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This Artist with MS Turns Her MRIs into Art

July 7, 2016

As a civil rights layer in the 1970s and ‘80s, Elizabeth Jameson first began defending children with chronic illness and disabilities then eventually began fighting for gender equality. She worked in the White House on healthy policy alongside at-the-time First Lady Hillary Clinton, in the late 80s was when she learned she had a brain lesion in a part of her brain called Broca’s area, then diagnosed with multiple sclerosis in 1991.

When she could no longer practice law, she went to art school where she found her talent for painting, she is now known for her silk paintings and copper etching prints derived from her MRI scans. She also uses paints, colored pencil and chalk pastel to enhance the color of the MRI images that have been transferred onto aluminum plates.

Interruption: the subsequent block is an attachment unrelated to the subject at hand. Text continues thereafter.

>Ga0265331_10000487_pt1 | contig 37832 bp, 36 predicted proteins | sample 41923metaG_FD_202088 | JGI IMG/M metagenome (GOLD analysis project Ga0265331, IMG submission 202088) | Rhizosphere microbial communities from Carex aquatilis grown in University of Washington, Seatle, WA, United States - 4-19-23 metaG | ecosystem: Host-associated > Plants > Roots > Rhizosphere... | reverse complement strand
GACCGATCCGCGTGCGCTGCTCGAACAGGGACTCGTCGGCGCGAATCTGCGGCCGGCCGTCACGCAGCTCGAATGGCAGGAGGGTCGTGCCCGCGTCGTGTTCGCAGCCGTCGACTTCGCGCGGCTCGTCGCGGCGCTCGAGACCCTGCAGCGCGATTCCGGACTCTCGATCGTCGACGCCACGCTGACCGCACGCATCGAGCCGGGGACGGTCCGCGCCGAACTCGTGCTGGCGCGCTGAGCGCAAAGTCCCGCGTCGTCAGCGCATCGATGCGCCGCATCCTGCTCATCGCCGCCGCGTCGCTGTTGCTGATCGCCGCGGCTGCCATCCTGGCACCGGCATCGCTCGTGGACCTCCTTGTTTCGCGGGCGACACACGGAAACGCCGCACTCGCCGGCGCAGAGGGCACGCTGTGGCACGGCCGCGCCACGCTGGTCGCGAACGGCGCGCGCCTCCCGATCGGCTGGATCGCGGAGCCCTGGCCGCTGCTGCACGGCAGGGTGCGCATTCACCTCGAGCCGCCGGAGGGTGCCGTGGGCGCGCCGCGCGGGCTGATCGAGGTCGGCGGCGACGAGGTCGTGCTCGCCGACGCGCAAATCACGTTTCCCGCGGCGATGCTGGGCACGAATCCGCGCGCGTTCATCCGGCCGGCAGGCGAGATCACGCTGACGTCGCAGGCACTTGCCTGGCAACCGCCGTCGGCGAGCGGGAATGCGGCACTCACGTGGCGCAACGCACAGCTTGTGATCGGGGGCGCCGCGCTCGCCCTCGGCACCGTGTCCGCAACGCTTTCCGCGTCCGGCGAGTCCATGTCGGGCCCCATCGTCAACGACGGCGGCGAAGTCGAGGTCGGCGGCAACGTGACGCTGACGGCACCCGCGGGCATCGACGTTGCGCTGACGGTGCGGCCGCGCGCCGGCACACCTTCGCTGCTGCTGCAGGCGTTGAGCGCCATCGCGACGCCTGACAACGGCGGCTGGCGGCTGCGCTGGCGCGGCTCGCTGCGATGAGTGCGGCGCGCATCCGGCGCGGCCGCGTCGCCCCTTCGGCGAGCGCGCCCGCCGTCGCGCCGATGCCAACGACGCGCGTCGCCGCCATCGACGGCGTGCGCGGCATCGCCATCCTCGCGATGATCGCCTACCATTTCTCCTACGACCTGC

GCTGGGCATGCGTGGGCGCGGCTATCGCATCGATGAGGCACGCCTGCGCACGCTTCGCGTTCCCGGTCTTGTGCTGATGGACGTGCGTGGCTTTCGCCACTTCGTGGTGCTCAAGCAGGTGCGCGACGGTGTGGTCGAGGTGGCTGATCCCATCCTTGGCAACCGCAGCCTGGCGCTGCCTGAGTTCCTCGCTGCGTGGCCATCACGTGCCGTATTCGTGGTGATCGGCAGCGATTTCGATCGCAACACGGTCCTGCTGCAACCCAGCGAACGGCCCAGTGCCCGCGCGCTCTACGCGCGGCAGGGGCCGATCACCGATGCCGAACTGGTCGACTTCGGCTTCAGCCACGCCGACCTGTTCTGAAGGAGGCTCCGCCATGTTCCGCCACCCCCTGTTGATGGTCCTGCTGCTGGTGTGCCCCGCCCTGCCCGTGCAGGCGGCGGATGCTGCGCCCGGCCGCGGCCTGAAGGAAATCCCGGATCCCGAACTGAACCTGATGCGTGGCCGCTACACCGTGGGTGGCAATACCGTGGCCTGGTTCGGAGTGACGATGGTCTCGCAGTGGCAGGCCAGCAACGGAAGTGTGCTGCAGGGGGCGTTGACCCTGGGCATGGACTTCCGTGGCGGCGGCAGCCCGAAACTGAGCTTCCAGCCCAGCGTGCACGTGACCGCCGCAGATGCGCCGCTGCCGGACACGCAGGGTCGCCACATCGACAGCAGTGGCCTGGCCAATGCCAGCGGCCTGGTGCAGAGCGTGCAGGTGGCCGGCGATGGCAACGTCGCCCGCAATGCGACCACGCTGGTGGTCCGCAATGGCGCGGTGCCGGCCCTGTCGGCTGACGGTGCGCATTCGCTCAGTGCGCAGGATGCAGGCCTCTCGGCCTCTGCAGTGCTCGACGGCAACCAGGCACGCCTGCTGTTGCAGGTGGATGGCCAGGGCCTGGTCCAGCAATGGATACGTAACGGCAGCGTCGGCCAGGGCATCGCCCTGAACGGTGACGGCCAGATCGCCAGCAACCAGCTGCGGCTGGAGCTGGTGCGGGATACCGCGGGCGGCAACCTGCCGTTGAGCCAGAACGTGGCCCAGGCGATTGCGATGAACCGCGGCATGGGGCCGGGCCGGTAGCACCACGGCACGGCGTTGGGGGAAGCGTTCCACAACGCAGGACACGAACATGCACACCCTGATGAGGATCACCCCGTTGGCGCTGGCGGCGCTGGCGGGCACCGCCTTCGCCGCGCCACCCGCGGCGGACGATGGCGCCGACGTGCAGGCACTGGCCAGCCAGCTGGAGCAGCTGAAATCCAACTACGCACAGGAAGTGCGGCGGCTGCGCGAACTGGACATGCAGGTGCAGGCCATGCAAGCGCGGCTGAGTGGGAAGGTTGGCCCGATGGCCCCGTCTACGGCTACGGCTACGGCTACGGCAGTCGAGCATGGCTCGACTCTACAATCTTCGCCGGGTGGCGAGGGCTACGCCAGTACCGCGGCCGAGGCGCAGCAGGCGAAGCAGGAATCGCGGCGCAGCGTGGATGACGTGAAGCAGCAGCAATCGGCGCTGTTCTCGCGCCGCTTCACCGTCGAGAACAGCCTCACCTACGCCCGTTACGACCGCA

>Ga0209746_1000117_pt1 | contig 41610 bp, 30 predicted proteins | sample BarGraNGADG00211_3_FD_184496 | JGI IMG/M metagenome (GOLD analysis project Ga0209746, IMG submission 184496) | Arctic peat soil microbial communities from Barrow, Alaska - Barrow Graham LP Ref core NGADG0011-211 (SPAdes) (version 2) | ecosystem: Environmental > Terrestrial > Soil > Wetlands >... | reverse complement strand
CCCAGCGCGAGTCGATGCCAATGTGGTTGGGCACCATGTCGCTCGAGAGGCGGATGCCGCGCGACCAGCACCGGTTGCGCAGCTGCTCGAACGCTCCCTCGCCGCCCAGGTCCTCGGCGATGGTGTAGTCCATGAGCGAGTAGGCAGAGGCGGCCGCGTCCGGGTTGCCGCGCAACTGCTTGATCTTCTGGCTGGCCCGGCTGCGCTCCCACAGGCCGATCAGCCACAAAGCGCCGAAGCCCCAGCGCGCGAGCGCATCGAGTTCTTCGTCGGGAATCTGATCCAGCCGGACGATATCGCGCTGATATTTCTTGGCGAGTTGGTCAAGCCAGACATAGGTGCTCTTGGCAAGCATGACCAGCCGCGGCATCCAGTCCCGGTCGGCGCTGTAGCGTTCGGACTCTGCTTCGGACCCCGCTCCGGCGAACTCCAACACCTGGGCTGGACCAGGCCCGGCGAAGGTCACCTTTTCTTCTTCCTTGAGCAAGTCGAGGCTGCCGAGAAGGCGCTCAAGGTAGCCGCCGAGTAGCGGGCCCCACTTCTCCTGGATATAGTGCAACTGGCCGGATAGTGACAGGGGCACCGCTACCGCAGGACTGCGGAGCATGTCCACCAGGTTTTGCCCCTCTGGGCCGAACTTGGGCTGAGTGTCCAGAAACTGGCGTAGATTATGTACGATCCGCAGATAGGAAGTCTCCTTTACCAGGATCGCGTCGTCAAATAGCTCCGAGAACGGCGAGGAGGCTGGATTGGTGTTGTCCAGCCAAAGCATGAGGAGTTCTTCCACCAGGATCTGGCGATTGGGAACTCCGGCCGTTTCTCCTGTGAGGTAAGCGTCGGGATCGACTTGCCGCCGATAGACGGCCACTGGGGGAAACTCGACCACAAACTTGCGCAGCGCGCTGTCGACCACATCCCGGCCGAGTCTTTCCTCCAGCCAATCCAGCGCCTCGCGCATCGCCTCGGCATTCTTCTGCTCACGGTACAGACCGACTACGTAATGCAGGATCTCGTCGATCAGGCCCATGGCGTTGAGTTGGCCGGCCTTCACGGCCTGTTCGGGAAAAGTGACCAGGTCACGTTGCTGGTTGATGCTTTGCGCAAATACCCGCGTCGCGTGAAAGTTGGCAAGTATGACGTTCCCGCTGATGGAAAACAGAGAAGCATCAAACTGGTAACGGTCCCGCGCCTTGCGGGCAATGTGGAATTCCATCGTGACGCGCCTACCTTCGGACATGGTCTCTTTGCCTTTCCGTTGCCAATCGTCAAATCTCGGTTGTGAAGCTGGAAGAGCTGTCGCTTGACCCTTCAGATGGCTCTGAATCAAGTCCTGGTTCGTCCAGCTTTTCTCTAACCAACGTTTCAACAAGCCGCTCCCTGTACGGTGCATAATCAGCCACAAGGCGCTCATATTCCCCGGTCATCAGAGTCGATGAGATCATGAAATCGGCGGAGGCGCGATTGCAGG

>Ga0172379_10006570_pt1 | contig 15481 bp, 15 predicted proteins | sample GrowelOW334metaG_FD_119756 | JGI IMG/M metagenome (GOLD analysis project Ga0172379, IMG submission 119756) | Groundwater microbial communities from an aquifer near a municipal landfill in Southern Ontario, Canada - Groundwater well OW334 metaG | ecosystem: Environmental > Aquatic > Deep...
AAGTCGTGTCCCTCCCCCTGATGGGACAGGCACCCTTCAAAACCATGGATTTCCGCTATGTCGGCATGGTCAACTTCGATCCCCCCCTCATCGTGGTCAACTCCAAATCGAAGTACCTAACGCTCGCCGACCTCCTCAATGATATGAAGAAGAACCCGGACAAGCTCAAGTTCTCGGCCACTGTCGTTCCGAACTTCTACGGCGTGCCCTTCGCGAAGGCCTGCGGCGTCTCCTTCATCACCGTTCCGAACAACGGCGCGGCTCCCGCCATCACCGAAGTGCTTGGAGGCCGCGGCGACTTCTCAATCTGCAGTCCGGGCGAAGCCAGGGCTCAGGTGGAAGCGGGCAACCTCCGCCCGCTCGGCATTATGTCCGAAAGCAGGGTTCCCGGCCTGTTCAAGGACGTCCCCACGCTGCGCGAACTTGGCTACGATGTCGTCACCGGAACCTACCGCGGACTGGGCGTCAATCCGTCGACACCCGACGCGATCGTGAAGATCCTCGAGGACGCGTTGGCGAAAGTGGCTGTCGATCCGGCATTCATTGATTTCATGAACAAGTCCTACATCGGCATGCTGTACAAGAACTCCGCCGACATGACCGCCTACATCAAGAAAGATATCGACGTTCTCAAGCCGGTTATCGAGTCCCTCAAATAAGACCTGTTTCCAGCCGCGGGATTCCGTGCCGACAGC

She decided by creating her art she had to give back to her community, who now were those also dealing with neurological disabilities.

Jameson transformed the black-and-white depressing MRI scans that she received frequently post-diagnosis into colorful art that captured the beautiful details of the brain which included splintering veins, delicate folds and even intruding scar tissue and lesions caused by MS. She said, “The brain is all compressed in the skill. If you decompress it there’s a world’s worth of fascinating shapes and colors.”

Jameson said she didn’t want to look at the actual MRIs. “They were black white and ugly and I just didn’t even want to look at them.  A lot of patients feel the same way. I want to take the fear out of looking at MRIs.”